The Chicago Foreign Language Press Survey was published in 1942 by the Chicago Public Library Omnibus Project of the Works Progress Administration of Illinois. The purpose of the project was to translate and classify selected news articles that appeared in the foreign language press from 1855 to 1938. The project consists of 120,000 typewritten pages translated from newspapers of 22 different foreign language communities of Chicago.

Read more about this historic project.

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  • Zgoda -- February 13, 1889
    Polish Emigration in America

    Two great dangers today threaten our Polish emigration here in America. Americanism and, internally, our two parties standing divided as foes.

    Americanism with all of its material strength and its enormous power of superiority, stands as an enemy, an eternal foe opposing everything that is exclusively ours which constitutes our national distruction and which joins us still with our fatherland.

    Americanism wants to take away our Polish tongue, our modes, customs, morals, religion and our God.

    Two great dangers today threaten our Polish emigration here in America. Americanism and, internally, our two parties standing divided as foes. Americanism with all of its material strength and its ...

    Polish
    III A, I C
  • Zgoda -- March 13, 1889
    Polish Falcons

    The gymnastic education society entitled "Polish-American Falcons" was organized with the intention of affording to the Polish youth an opportunity to educate themselves mentally and develop physically.

    It is well known, dear fellow men, that the above mentioned society has now and will have the following aims:

    First, to lend a helping hand whenever needed and to live in peace amongst ourselves like brothers. To join with other organizations, like the Polish National Alliance, and by it help to build a Polish hall here in Chicago.

    Second, to produce Polish theatricals, recitals, concerts, etc., as by this alone we shall obstruct the path to evil into which our youth might fall. So for this reason I make a plea to our friends, especially to the Polish youth, to join our Polish-American Falcons' organization, and by working together we will show other nationalities that our Polish mother doesn't 2need to be ashamed of her children.

    So come young and old to our meetings that take place every first Sunday of the month at 2 o'clock in the afternoon in the hall of Mr. Nalepinski, at Noble and Chopin street.

    As to the question of building a Polish hall, it could be accomplished in a short while.

    The gymnastic education society entitled "Polish-American Falcons" was organized with the intention of affording to the Polish youth an opportunity to educate themselves mentally and develop physically. It is well ...

    Polish
    III E, II B 3, III B 2, II E 3, II B 1 c 3, II B 1 a
  • Zgoda -- June 19, 1889
    A New Polish Lawyer

    We are informed that our young Polish comrade, Maksymilian Drzymata, has passed his examinations at the University, qualifying him for a lawyer's degree.

    He is the same person who, at the last celebration of the anniversary of May the 3rd, orated in English about the Polish foreign relations during the dismemberment of Poland.

    We are informed that our young Polish comrade, Maksymilian Drzymata, has passed his examinations at the University, qualifying him for a lawyer's degree. He is the same person who, at ...

    Polish
    II A 1, IV
  • Zgoda -- June 30, 1889
    To the Polish Singers of America

    Poles scattered in this American land, are devoting their time and talent to various pursuits. Other nationalities, seeing us busy like ants, admit that we are also people, and have strength, a soul, and possess a great ability, sometimes even greater than theirs. We can convince ourselves with facts that we hold great interest in all branches of industry and in numerous events. In order to continue to aid ourselves morally and materially, the Poles have built and continue building churches, schools, establishing various public and church organizations, also the necessary activities in singing.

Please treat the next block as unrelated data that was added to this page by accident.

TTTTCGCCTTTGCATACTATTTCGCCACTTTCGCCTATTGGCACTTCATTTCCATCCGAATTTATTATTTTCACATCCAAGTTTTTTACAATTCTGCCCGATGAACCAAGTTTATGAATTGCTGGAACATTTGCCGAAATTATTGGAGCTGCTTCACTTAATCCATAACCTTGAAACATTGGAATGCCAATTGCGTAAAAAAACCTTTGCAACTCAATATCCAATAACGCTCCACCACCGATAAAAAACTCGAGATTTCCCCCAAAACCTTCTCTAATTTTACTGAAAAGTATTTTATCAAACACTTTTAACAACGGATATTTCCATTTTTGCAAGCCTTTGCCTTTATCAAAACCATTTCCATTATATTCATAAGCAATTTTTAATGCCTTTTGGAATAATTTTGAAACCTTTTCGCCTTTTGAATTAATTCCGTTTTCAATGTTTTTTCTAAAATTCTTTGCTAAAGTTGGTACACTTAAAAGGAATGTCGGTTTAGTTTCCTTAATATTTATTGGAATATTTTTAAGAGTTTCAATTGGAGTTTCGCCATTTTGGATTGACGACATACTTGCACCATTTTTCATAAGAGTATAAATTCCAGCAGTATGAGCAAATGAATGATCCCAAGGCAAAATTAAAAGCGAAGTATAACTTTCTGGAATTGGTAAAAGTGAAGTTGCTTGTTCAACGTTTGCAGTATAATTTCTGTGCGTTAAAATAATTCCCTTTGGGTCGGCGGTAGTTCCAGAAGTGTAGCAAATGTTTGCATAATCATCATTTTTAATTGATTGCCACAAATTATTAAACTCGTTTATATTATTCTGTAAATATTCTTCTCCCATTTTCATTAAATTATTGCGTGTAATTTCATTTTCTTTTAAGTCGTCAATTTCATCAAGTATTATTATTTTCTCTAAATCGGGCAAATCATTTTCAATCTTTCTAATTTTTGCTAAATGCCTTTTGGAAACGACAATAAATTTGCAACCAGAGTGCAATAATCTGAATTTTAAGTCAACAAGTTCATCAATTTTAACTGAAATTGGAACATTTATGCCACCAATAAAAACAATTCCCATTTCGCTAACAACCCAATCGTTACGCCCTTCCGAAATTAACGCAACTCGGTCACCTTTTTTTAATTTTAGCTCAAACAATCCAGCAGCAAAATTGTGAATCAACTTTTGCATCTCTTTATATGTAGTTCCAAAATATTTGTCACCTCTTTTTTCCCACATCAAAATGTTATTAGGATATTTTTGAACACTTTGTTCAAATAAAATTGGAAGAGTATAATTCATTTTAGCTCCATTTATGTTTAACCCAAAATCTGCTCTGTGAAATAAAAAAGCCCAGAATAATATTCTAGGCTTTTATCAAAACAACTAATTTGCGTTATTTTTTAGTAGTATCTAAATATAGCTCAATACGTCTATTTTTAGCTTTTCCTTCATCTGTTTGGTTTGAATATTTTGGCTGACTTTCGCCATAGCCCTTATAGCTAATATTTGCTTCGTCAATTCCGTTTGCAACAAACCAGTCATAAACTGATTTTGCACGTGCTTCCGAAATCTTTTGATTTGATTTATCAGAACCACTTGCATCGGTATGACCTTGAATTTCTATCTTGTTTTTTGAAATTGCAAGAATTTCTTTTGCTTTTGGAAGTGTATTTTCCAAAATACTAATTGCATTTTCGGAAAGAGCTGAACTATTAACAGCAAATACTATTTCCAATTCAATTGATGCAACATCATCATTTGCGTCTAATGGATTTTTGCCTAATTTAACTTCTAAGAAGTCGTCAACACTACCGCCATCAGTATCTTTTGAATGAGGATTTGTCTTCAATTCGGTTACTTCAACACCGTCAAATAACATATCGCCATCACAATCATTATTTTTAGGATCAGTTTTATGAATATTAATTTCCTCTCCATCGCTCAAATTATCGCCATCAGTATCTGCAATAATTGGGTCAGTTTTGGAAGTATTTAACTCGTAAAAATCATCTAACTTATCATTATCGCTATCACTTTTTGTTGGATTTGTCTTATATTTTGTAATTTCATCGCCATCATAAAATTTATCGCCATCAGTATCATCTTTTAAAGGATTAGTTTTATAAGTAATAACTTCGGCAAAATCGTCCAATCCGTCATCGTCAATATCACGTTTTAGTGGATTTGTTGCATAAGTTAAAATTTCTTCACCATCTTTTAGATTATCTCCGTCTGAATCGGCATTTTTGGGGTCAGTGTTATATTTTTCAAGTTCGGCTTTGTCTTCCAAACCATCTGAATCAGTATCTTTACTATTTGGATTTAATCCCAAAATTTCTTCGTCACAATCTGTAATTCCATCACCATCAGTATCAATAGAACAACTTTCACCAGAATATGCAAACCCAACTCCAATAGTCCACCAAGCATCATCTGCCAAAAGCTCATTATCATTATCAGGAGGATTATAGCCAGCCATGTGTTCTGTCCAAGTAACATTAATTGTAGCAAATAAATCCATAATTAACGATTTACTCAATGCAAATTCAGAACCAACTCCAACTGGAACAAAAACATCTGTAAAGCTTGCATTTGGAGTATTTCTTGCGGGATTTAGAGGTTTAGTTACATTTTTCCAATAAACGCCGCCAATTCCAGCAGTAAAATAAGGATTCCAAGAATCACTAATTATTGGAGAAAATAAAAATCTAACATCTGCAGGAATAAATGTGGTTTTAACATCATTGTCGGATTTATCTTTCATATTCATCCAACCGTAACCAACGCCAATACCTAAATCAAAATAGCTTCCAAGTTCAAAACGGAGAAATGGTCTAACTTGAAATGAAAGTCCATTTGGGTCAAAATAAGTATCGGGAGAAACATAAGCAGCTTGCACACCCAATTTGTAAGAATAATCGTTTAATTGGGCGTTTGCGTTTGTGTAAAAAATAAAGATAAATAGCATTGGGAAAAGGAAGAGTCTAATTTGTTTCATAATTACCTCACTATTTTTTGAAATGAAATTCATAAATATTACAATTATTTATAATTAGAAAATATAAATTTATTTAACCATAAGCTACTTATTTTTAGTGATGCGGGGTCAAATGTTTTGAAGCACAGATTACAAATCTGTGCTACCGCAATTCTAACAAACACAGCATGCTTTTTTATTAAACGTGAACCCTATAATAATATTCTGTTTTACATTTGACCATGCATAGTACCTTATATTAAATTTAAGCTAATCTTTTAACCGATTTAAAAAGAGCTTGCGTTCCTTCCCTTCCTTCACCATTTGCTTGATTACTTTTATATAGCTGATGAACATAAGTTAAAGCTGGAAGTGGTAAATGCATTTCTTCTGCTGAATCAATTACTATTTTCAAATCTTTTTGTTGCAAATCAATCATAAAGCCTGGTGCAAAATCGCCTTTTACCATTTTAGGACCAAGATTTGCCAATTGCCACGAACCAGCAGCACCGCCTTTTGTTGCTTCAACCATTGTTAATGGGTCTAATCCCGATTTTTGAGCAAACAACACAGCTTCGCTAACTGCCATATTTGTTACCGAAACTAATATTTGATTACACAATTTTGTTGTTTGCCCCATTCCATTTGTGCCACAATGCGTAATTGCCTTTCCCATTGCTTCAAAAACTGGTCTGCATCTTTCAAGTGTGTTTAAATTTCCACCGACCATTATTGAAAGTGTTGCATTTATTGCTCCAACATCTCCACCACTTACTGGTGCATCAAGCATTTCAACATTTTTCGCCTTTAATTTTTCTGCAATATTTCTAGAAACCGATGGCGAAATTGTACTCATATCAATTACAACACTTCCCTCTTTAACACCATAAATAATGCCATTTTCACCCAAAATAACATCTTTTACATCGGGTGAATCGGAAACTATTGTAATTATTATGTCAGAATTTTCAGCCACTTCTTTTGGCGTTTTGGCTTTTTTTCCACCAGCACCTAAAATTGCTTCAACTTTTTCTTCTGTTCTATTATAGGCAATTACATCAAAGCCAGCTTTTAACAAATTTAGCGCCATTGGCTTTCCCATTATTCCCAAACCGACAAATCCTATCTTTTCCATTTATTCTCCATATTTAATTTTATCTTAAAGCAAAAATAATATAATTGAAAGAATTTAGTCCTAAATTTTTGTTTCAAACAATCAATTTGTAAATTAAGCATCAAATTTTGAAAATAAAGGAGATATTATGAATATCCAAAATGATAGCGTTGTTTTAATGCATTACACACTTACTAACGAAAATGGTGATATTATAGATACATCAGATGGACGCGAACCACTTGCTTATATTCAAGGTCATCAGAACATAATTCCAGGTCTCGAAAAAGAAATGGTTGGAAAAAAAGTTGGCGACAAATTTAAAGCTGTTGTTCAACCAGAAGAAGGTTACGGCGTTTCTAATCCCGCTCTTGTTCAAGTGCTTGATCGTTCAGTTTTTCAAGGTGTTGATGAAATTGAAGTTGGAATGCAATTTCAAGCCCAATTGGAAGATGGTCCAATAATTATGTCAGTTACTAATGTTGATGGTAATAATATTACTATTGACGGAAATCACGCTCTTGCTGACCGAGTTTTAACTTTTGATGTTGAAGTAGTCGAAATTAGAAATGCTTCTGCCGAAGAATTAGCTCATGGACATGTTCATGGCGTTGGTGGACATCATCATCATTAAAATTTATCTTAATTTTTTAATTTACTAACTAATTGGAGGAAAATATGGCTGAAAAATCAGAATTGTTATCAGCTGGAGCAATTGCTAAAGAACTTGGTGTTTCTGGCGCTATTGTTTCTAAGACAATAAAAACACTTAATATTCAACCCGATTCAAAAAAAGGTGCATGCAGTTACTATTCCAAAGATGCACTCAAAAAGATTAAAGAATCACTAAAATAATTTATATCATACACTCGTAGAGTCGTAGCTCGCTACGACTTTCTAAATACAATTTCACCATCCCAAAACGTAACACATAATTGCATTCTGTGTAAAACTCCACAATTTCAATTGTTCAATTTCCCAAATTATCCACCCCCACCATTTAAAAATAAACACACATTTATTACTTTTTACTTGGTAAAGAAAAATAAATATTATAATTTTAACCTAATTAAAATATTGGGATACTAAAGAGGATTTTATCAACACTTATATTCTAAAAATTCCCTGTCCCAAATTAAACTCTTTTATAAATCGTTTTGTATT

What is dearer to a person if not a song? How wonderful it is sometimes to watch in the early morning the lark ascending to the heavens and its Creator, singing a hymn of adoration and praise. In watching a thing of this sort, does it not urge every person to confine his thoughts and heart to God? If not, well, an evil one knows nothing of a song. Our Polish anthems, like every other branch of arts, had difficulties in staying on their feet, or one might say "tracks." We saw how the organizations of singers rose and fell, frequently from the lack of support, or from lack of funds and Polish tunes.

    2

    Everything was quiet, as if everybody was sleeping. It looked as if the Poles did not know how to sing.

    It was quiet and sad -- until a few years ago a couple of these organizations, which were subject to the feeling of failure, re-organized themselves on a new and stronger foundation and created "The Organization of Polish Singers in America." This was started and did not lack strength because there is plenty of it, especially upon this large American land, if only every one wanted to sincerely help and lend a helping hand and work for the benefit of this organization. Our aim is:

    To rise, and wake the nation's soul by our Polish song, to acquaint the nation with the creations of our artists, as on an occasion held before on the first concert that had taken place in Chicago in the month of May 1889. Another aim is to be supporters for these new creations pertaining to music, by donations and increasing our fund for this aim.

    So for this reason, then, our organization of Polish singers in America requests all other existing organizations to join us and work together, bringing praise to the Polish names. As for others, who do not yet belong to any such kind of an organization, and feel capable of singing, should join an existing singers organization, and help aid together this one large Polish Singers' Organization in America.

    3

    At the first concert sponsored by Organized Polish Singers of America, held in Chicago, there were represented three choirs: The Chopin Singers' Organization as the first; the Harmonia Organized Singers as second; and the Z. S. P. Choir from Milwaukee as third.

    Which organization shall be the fourth choir? We hope that in the future gathering of singers in Milwaukee, there will be at least ten choirs represented.

    Poles scattered in this American land, are devoting their time and talent to various pursuits. Other nationalities, seeing us busy like ants, admit that we are also people, and have ...

    Polish
    II B 1 a, III B 2
  • Zgoda -- July 10, 1889
    News in America Forty-Two States